SLJ: The internet is serving as a good purpose for filmmakers like myself because we see it as another door in which we can go through with our product. The gates are open now for people like me who wasn’t formally trained at film school and who doesn’t have the backing of a film pioneer or those that would usually be supportive of someone in my position. Now, we can go out and shoot our movies without relying on the gatekeepers of the industry, the distributors, the film executives of the big studios and even the media in a lot of cases, because the media is in partnership with a lot of the big studios. I don’t mean it in a bad way but when studios release their film they need some of the big film critics to give it the thumbs up and support their film. You know, there are a lot of film critics out there that because they work for a certain station or write for a certain magazine, they’re obliged to say wow the latest Batman or the latest…this film is great! It’s all about selling popcorn and merchandise. On the flipside, technology allows some people to look at the film industry and say wow! I want to be involved in that industry and it gets oversaturated with a lot of films that I don’t think are artistic nor worth watching. So, it’s not that easy, we’ve got thousands of people going through that door and so you have to stand out from the crowd but once you do, you also have to decide what kind of filmmaker you want to be, because some trade their soul and passion for an opportunity to show off their talent. It’s about being wise in your decision making.
ML: I was lucky to see David Is Dying at the festival here in Chicago but many people do not live in an area where a big [film] festival is being held? Do you plan on releasing the film in theaters and/or DVD some time in the near future?
SJ: I don’t want to sound too forceful about this but I believe people should support the indie film industry and one way to do that is to check out the film festivals. If you really want to see something that touches you, film festivals are some of the best places to go to but aside from that, to answer your question directly, we do have plans to release the film on DVD within the next few months and DID will be showing at two more festivals, one is the Pan African Film Festival in Los Angeles and then in March we’ll have two screenings at the Cleveland Int’l Film Festival. Oh and if anyone’s interested in doing a screening of the film at their University campus we would be happy to license the film for that. That’s one of the advantages of being in control of your artistic destiny. We’ve done a lot of mini screenings here and there.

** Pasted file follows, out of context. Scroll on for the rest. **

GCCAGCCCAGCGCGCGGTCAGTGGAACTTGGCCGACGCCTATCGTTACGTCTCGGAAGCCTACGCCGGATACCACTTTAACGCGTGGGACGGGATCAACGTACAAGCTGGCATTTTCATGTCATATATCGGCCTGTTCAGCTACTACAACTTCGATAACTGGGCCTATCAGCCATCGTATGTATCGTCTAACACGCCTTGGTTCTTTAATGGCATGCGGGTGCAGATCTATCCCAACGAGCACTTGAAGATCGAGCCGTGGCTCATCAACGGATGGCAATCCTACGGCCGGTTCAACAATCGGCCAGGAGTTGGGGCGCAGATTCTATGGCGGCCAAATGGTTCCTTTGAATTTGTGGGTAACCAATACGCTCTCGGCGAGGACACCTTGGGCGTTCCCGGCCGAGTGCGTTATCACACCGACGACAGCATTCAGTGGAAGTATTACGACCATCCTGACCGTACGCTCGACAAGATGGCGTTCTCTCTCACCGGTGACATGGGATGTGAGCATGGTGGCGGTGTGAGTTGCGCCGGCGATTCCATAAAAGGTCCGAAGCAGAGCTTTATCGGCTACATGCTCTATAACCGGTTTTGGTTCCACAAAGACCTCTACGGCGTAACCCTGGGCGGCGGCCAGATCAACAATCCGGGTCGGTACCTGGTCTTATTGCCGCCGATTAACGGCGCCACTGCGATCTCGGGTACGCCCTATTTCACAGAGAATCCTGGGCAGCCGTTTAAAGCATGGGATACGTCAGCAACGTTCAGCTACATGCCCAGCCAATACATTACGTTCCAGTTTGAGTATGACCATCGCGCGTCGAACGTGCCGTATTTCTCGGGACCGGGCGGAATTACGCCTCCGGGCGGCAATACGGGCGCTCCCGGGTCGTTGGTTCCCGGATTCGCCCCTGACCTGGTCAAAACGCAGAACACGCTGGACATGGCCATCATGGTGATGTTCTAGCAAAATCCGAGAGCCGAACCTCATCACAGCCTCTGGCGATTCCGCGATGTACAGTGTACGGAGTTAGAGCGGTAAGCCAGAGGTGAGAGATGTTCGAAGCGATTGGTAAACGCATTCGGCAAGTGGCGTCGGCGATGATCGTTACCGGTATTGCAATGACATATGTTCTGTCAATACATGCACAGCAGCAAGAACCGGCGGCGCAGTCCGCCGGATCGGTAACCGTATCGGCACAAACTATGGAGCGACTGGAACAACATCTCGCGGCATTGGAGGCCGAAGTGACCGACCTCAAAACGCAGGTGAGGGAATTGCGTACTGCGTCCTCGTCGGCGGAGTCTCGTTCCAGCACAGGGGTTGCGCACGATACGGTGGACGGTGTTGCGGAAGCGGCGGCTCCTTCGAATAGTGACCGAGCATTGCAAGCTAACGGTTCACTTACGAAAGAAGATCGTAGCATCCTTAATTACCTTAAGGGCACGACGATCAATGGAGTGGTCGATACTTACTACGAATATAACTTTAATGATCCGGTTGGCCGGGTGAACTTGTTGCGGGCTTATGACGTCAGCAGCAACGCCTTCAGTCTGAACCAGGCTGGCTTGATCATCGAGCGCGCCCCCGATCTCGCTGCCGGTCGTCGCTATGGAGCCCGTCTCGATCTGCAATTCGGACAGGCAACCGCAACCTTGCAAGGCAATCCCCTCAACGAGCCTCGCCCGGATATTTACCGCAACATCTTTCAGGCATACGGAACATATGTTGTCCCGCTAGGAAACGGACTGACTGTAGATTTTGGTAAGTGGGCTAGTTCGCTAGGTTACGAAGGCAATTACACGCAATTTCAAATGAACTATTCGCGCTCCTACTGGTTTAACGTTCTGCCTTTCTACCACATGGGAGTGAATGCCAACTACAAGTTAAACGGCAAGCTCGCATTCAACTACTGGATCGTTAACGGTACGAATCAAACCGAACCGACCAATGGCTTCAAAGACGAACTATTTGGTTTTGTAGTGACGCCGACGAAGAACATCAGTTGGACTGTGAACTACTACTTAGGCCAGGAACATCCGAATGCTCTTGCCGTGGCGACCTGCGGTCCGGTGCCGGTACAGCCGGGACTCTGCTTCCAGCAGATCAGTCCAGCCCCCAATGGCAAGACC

ML: When you completed the film and watched it for the first time what were your hopes in regards to how your work would be received and what audiences would come away with after seeing David is Dying?
SLJ: I’ll answer that and be truthful to it. After we shot everything I took a trip to Spain as a way to get the film out of my head, before I left, I said to the other producer of the film…and I was deadly serious…I said, if this does not turn out the way I want it to, I’m giving up filmmaking. This is the first time I’ve said that to anyone in the media. Anyway, when I returned from Spain, I watched the first clips from the film and said I liked it but I wasn’t too blown away by it. Soon after, we put a few scenes together and I was afraid at first because I wanted people to come away from this film and be like wow! This guy is a nutter or something! I wanted them to be blown away too! Later, I watched more and watched the editor pull it together and I got really excited! And I still said, if this film is not appreciated, then I’m leaving the film business because I thought it was so good. I had been ready to give up, thinking that maybe this business is not for someone like me and that maybe I should go do something else. This experience proved to me that even if the film doesn’t go on to make millions or even hundreds of thousands or thousands even, I’ve been told that the game is not up yet, that I still have some juice left in me. Working with people like Lonyo [Engele] and Isaura [Barbe-Brown] and Bridgette [Milla], some great actors…and the rest of my crew, proves that it can be done. If you have a clear cut goal you can do it.
Check out David is Dying’s official website for more information and to get your copy of the DVD which will be released on July 4th, 2012.
Until next time!